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London’s Thai food renaissance continues with this approachable newcomer a few doors down the road from the game-changing Kiln. It’s owned by two first-time restaurateurs, Pan Serirak and Mike Asavarut, who have gone for a two-for-one approach. At street level is Wild Rice, a great-looking dining room inspired by the traditional wooden buildings of Bangkok, while downstairs is Mamasan, an even more casual bar-cum-restaurant for Thai street food washed down by bubble tea and cocktails.We ate at the tiny counter in the window of Wild Rice, which gave a corking view of the comings and goings of the sex shops over the road. The cooking occupies a halfway house between the foodie thrills of Kiln and the familiar favourites from the high street. From the starters, classic rice flour-coated calamari is light, springy and scattered with some searingly fresh chillies, while fried chicken thighs come with a musky dipping sauce and no bones to get in the way of the enjoyment.Our two best dishes were squares of soft tofu which tore away from a crisp skin to mingle with a curried satay sauce, and the main course of lamb massaman, which came with a deeply flavoured cinnamon and star anise-flavoured sauce.Our very friendly waiter advised three starters and one main per person, though we found that portions were so generous (a side order of special fried rice was a main course in itself) that two starters would have sufficed, making Wild Rice good value for good food. Book ahead: with only 35 seats upstairs and 25 in Mamasan, the word is already out.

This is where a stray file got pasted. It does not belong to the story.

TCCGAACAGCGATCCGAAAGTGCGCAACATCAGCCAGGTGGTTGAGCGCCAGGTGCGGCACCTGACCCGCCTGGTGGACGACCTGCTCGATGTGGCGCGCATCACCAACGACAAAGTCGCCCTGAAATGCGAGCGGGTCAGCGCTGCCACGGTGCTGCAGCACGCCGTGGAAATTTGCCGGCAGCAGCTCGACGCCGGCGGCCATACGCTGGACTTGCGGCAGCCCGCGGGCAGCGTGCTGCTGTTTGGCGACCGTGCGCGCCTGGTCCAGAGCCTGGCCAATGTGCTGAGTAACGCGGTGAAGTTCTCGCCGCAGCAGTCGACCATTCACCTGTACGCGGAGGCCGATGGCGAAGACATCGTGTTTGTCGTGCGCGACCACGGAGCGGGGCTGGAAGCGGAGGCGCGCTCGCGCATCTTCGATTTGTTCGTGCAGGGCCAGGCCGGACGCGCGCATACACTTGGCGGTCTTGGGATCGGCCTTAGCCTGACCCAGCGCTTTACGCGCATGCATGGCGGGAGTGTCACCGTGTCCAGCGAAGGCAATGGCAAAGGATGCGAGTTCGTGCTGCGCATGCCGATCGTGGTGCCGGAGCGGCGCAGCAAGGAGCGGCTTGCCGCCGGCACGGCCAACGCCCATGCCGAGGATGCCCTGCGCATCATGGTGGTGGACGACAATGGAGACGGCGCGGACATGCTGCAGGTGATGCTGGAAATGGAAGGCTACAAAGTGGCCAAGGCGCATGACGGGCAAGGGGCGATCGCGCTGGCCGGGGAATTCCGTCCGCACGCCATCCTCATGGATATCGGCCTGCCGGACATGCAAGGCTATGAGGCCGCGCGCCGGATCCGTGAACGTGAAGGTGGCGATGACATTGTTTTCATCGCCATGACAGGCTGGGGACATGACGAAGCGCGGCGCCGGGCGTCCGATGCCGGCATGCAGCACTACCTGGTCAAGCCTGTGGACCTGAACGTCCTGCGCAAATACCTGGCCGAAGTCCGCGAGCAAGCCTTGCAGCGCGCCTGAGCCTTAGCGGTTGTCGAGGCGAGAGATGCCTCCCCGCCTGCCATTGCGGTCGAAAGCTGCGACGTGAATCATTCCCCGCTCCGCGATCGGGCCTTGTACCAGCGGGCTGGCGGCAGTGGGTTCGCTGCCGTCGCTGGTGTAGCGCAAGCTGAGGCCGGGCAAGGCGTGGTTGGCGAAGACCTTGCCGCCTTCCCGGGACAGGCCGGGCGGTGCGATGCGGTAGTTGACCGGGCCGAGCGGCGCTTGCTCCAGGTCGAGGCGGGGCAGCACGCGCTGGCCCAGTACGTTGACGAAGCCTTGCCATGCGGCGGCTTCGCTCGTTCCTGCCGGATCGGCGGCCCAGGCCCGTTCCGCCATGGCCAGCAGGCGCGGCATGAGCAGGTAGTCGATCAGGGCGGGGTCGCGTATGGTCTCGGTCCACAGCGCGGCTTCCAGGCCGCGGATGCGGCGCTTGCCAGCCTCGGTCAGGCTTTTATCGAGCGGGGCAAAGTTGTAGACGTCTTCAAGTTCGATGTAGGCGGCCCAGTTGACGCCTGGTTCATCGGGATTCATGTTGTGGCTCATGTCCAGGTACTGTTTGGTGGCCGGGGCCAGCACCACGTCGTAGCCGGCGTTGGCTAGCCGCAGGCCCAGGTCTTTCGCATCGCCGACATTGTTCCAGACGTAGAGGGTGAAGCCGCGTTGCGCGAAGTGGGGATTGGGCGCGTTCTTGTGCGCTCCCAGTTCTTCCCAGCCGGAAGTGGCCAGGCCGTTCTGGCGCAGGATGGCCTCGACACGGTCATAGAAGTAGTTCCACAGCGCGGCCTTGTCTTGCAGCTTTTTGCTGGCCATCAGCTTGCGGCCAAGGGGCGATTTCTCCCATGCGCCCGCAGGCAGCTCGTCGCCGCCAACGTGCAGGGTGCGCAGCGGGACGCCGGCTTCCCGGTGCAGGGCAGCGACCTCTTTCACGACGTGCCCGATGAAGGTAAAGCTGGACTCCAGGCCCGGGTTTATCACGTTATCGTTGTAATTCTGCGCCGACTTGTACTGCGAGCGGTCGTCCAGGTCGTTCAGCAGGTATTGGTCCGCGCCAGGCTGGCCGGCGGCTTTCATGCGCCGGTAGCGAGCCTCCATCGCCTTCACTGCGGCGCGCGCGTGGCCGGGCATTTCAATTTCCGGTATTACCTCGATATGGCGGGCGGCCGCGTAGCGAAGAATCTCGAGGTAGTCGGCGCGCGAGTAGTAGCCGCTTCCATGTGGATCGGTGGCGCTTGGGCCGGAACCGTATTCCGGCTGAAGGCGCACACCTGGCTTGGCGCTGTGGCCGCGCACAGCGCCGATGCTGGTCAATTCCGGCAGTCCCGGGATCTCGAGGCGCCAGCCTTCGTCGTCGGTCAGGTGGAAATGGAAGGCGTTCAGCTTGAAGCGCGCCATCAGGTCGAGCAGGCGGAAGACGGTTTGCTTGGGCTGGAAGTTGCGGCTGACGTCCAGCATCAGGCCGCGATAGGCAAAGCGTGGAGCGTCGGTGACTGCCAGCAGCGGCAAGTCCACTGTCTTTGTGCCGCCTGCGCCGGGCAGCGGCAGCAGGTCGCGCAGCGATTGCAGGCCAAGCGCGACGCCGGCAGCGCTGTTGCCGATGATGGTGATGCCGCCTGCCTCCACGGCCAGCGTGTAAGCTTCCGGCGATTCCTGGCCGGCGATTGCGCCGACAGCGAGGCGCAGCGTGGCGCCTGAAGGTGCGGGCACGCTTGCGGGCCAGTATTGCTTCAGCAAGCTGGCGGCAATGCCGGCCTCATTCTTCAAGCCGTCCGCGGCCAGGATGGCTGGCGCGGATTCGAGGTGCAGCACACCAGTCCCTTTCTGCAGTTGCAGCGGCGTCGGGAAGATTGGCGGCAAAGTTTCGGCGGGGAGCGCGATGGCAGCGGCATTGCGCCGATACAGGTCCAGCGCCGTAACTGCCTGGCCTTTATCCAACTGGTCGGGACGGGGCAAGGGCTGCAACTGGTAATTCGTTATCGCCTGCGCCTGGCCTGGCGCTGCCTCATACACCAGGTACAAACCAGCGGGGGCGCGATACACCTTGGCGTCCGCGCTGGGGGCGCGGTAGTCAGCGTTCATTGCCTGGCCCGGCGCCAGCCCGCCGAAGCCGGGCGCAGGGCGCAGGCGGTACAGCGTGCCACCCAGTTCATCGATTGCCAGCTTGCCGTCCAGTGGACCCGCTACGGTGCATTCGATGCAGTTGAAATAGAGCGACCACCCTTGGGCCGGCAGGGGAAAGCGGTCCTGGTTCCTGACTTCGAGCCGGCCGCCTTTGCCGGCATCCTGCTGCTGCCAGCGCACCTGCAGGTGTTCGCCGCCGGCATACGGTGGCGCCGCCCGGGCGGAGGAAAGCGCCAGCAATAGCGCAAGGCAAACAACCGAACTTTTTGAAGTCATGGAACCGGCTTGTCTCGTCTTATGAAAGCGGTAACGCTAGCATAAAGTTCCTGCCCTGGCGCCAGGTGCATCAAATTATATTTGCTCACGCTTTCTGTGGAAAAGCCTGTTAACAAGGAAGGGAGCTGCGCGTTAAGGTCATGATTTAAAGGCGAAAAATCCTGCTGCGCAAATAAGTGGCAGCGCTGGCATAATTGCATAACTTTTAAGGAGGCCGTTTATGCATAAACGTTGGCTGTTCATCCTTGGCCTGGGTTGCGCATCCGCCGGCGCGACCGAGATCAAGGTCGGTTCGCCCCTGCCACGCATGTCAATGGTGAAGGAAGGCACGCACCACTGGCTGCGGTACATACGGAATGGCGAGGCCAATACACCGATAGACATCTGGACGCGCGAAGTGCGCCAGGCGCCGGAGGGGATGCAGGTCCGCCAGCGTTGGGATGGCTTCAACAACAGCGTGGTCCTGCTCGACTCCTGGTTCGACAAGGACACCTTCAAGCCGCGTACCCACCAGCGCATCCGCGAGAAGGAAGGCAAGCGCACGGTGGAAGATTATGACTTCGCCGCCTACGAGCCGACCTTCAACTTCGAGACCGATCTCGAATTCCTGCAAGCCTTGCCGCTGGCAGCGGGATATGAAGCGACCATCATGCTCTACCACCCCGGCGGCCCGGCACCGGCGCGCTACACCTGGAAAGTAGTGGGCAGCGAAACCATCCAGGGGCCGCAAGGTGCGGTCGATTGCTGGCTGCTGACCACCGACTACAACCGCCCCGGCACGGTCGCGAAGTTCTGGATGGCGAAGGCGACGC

This double restaurant features two differing takes on Thai food across its two floors. On the ground floor, you’ll find Wild Rice which features interiors inspired by Bangkok and offers a menu of small plates made with seasonal British ingredients. Expect to chow down on the likes of Thai ceviche made with raw seabass, red chilli, fish sauce and toasted rice, or opt for a pulled chicken leg soup.
Downstairs in the more intimate Mamasan, guests can indulge in Thai-inspired street food dishes, such as southern Thai fried chicken, seasoned with coriander root, garlic, and soy sauce and topped with crispy shallots. The beverage offering includes bubble tea and cocktails, while the décor is themed around Thailand’s Chinatown with lanterns and neon signage.
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We saw good reviews on google and tripadvisor so we decided to give it a try. The menu was interesting and creative. My favourite small plates are the spicy krapow tofu and the goi plaa. They offer such unique flavours, I don’t think I’ve tried it elsewhere before (but apparently the goi pla is traditional thai north eastern dish). My friend really enjoyed her chargrilled giant prawn and beef salad. For main I had the sirloin krapow and it was mind blowing. The steak was pink on the inside and irked so well with the fried egg (break the yolk and dip!). The massaman lamb was just cooked to perfection, almost melted in my mouth. Would definitely come back soon!
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